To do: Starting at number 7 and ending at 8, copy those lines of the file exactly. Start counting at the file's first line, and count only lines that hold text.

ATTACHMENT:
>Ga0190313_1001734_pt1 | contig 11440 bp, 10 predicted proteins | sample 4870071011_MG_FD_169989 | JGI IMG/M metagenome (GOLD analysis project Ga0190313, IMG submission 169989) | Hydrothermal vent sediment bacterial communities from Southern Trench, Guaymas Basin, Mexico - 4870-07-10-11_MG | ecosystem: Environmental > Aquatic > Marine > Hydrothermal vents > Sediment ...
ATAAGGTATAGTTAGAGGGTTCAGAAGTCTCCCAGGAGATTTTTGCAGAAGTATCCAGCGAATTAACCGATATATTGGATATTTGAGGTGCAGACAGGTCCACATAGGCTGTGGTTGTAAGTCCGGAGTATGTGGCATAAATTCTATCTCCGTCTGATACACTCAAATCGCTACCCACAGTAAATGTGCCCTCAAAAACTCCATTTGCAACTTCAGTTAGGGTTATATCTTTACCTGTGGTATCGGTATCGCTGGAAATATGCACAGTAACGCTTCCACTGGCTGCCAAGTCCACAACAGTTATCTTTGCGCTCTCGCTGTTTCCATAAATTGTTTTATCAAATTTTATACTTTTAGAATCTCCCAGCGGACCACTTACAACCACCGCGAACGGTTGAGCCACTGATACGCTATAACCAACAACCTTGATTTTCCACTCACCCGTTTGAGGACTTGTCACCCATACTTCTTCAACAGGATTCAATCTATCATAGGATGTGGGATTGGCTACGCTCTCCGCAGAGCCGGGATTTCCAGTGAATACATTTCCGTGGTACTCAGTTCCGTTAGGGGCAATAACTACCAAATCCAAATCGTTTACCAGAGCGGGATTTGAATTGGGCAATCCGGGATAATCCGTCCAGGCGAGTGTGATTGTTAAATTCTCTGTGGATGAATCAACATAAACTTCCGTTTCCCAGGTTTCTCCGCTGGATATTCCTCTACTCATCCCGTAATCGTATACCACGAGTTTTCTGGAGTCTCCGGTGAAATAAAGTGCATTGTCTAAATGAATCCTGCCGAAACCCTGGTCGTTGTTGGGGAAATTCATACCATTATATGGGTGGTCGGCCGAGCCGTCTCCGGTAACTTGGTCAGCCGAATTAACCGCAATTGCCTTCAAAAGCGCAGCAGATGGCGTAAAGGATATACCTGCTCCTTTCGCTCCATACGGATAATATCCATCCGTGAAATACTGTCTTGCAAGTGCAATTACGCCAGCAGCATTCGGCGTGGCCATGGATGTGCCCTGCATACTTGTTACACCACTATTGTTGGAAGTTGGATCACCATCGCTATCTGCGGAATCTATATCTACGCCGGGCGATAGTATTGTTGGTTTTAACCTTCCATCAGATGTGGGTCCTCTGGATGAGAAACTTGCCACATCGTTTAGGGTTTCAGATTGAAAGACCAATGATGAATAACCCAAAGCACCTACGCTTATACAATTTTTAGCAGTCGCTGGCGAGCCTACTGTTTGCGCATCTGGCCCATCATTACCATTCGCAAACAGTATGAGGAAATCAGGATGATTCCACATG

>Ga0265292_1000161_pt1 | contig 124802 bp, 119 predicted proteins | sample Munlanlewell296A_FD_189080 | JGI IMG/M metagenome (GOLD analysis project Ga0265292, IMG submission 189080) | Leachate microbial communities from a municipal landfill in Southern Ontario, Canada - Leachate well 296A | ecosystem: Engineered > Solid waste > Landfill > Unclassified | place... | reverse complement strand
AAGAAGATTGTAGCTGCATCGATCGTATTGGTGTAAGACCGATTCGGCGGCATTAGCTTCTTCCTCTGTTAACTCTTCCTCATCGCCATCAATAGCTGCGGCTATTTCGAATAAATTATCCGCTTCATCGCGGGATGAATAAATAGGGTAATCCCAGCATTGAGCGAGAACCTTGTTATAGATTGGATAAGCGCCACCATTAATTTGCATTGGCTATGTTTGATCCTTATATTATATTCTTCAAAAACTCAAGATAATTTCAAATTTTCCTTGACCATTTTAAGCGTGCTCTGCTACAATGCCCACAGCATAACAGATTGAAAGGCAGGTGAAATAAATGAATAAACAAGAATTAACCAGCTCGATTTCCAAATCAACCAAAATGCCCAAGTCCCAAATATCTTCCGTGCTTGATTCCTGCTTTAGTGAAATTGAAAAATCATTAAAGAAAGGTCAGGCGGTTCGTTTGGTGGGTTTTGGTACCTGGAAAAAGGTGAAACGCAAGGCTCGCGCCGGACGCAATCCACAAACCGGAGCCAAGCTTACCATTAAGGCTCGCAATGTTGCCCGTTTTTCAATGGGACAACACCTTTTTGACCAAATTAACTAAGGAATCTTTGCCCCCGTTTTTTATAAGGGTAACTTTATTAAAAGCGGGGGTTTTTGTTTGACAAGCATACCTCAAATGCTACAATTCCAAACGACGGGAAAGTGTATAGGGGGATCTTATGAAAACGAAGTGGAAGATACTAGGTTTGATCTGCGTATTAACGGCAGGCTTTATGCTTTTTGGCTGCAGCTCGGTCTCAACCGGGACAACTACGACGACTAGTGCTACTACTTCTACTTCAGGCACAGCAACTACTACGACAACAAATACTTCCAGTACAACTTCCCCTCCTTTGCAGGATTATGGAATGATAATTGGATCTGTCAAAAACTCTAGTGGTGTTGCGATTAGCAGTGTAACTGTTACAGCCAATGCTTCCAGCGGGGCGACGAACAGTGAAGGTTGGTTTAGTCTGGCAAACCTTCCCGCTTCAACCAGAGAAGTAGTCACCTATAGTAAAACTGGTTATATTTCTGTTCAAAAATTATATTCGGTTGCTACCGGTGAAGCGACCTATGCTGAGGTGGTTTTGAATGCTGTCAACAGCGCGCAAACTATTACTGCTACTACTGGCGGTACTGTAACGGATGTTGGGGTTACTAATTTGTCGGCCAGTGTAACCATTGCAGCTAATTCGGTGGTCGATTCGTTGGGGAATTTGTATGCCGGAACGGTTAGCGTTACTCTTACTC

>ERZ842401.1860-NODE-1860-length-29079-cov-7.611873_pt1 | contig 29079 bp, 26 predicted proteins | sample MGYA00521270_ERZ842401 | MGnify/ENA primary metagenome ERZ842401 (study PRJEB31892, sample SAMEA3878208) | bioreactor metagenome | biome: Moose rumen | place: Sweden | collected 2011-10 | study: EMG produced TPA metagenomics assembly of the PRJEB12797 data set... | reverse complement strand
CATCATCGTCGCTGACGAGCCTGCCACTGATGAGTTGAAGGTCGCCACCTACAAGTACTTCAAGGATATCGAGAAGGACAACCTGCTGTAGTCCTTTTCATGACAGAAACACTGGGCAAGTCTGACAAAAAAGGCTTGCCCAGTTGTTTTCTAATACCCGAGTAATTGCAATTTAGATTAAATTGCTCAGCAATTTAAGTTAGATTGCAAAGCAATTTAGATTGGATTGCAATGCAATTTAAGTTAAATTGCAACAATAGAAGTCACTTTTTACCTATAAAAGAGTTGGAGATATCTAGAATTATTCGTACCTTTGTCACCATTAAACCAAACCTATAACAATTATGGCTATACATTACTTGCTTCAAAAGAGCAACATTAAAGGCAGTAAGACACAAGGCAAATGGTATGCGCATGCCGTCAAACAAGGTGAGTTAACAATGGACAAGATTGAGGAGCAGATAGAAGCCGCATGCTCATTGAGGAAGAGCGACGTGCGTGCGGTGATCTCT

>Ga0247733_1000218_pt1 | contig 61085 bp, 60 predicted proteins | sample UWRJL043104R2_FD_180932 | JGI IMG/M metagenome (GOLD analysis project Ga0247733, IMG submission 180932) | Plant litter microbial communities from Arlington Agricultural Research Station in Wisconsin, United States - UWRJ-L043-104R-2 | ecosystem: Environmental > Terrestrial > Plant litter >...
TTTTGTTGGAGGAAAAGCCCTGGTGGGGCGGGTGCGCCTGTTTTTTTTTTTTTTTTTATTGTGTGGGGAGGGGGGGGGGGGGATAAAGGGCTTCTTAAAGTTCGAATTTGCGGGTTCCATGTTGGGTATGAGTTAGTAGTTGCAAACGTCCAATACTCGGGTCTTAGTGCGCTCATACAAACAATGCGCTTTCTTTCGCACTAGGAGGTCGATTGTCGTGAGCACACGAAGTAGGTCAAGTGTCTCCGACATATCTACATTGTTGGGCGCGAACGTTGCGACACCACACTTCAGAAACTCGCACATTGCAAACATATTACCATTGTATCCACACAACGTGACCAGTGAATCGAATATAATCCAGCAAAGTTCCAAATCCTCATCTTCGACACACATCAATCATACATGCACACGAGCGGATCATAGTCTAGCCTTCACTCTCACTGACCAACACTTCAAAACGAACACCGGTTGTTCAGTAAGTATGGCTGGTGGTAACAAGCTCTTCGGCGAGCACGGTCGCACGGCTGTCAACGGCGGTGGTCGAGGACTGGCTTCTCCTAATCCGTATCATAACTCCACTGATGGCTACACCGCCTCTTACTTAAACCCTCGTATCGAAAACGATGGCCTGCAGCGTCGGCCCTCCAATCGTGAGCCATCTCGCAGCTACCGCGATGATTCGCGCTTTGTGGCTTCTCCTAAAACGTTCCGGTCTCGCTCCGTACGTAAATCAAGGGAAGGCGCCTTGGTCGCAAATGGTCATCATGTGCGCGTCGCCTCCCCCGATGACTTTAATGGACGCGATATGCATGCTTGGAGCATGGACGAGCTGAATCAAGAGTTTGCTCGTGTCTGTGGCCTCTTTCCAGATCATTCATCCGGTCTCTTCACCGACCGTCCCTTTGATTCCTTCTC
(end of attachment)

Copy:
>Ga0247733_1000218_pt1 | contig 61085 bp, 60 predicted proteins | sample UWRJL043104R2_FD_180932 | JGI IMG/M metagenome (GOLD analysis project Ga0247733, IMG submission 180932) | Plant litter microbial communities from Arlington Agricultural Research Station in Wisconsin, United States - UWRJ-L043-104R-2 | ecosystem: Environmental > Terrestrial > Plant litter >...
TTTTGTTGGAGGAAAAGCCCTGGTGGGGCGGGTGCGCCTGTTTTTTTTTTTTTTTTTATTGTGTGGGGAGGGGGGGGGGGGGATAAAGGGCTTCTTAAAGTTCGAATTTGCGGGTTCCATGTTGGGTATGAGTTAGTAGTTGCAAACGTCCAATACTCGGGTCTTAGTGCGCTCATACAAACAATGCGCTTTCTTTCGCACTAGGAGGTCGATTGTCGTGAGCACACGAAGTAGGTCAAGTGTCTCCGACATATCTACATTGTTGGGCGCGAACGTTGCGACACCACACTTCAGAAACTCGCACATTGCAAACATATTACCATTGTATCCACACAACGTGACCAGTGAATCGAATATAATCCAGCAAAGTTCCAAATCCTCATCTTCGACACACATCAATCATACATGCACACGAGCGGATCATAGTCTAGCCTTCACTCTCACTGACCAACACTTCAAAACGAACACCGGTTGTTCAGTAAGTATGGCTGGTGGTAACAAGCTCTTCGGCGAGCACGGTCGCACGGCTGTCAACGGCGGTGGTCGAGGACTGGCTTCTCCTAATCCGTATCATAACTCCACTGATGGCTACACCGCCTCTTACTTAAACCCTCGTATCGAAAACGATGGCCTGCAGCGTCGGCCCTCCAATCGTGAGCCATCTCGCAGCTACCGCGATGATTCGCGCTTTGTGGCTTCTCCTAAAACGTTCCGGTCTCGCTCCGTACGTAAATCAAGGGAAGGCGCCTTGGTCGCAAATGGTCATCATGTGCGCGTCGCCTCCCCCGATGACTTTAATGGACGCGATATGCATGCTTGGAGCATGGACGAGCTGAATCAAGAGTTTGCTCGTGTCTGTGGCCTCTTTCCAGATCATTCATCCGGTCTCTTCACCGACCGTCCCTTTGATTCCTTCTC